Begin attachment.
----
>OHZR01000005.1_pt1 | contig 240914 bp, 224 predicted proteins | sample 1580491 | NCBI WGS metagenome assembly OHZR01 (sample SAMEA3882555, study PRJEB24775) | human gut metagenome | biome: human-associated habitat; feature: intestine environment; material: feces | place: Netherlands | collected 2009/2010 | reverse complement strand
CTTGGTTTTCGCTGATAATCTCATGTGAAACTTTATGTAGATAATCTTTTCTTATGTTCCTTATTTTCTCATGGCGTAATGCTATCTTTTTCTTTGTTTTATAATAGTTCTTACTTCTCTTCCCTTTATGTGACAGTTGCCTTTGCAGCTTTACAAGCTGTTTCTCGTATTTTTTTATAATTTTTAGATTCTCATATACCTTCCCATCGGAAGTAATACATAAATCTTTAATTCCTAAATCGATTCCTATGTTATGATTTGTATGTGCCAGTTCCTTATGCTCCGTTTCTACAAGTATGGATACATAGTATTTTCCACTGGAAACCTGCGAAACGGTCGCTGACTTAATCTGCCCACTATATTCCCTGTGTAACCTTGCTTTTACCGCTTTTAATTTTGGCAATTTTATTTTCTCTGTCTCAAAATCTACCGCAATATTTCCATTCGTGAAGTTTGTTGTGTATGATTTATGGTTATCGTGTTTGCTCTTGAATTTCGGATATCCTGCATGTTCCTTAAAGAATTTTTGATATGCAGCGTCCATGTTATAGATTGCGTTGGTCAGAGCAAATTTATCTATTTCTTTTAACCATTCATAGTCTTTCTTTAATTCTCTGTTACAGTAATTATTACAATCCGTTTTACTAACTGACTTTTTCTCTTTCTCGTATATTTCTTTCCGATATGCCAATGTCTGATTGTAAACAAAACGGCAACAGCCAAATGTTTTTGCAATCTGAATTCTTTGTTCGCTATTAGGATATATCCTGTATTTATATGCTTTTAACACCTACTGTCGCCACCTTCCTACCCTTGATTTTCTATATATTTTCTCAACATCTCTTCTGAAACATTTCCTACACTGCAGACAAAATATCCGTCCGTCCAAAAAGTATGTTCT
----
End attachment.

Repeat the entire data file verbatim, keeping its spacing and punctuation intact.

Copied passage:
>OHZR01000005.1_pt1 | contig 240914 bp, 224 predicted proteins | sample 1580491 | NCBI WGS metagenome assembly OHZR01 (sample SAMEA3882555, study PRJEB24775) | human gut metagenome | biome: human-associated habitat; feature: intestine environment; material: feces | place: Netherlands | collected 2009/2010 | reverse complement strand
CTTGGTTTTCGCTGATAATCTCATGTGAAACTTTATGTAGATAATCTTTTCTTATGTTCCTTATTTTCTCATGGCGTAATGCTATCTTTTTCTTTGTTTTATAATAGTTCTTACTTCTCTTCCCTTTATGTGACAGTTGCCTTTGCAGCTTTACAAGCTGTTTCTCGTATTTTTTTATAATTTTTAGATTCTCATATACCTTCCCATCGGAAGTAATACATAAATCTTTAATTCCTAAATCGATTCCTATGTTATGATTTGTATGTGCCAGTTCCTTATGCTCCGTTTCTACAAGTATGGATACATAGTATTTTCCACTGGAAACCTGCGAAACGGTCGCTGACTTAATCTGCCCACTATATTCCCTGTGTAACCTTGCTTTTACCGCTTTTAATTTTGGCAATTTTATTTTCTCTGTCTCAAAATCTACCGCAATATTTCCATTCGTGAAGTTTGTTGTGTATGATTTATGGTTATCGTGTTTGCTCTTGAATTTCGGATATCCTGCATGTTCCTTAAAGAATTTTTGATATGCAGCGTCCATGTTATAGATTGCGTTGGTCAGAGCAAATTTATCTATTTCTTTTAACCATTCATAGTCTTTCTTTAATTCTCTGTTACAGTAATTATTACAATCCGTTTTACTAACTGACTTTTTCTCTTTCTCGTATATTTCTTTCCGATATGCCAATGTCTGATTGTAAACAAAACGGCAACAGCCAAATGTTTTTGCAATCTGAATTCTTTGTTCGCTATTAGGATATATCCTGTATTTATATGCTTTTAACACCTACTGTCGCCACCTTCCTACCCTTGATTTTCTATATATTTTCTCAACATCTCTTCTGAAACATTTCCTACACTGCAGACAAAATATCCGTCCGTCCAAAAAGTATGTTCT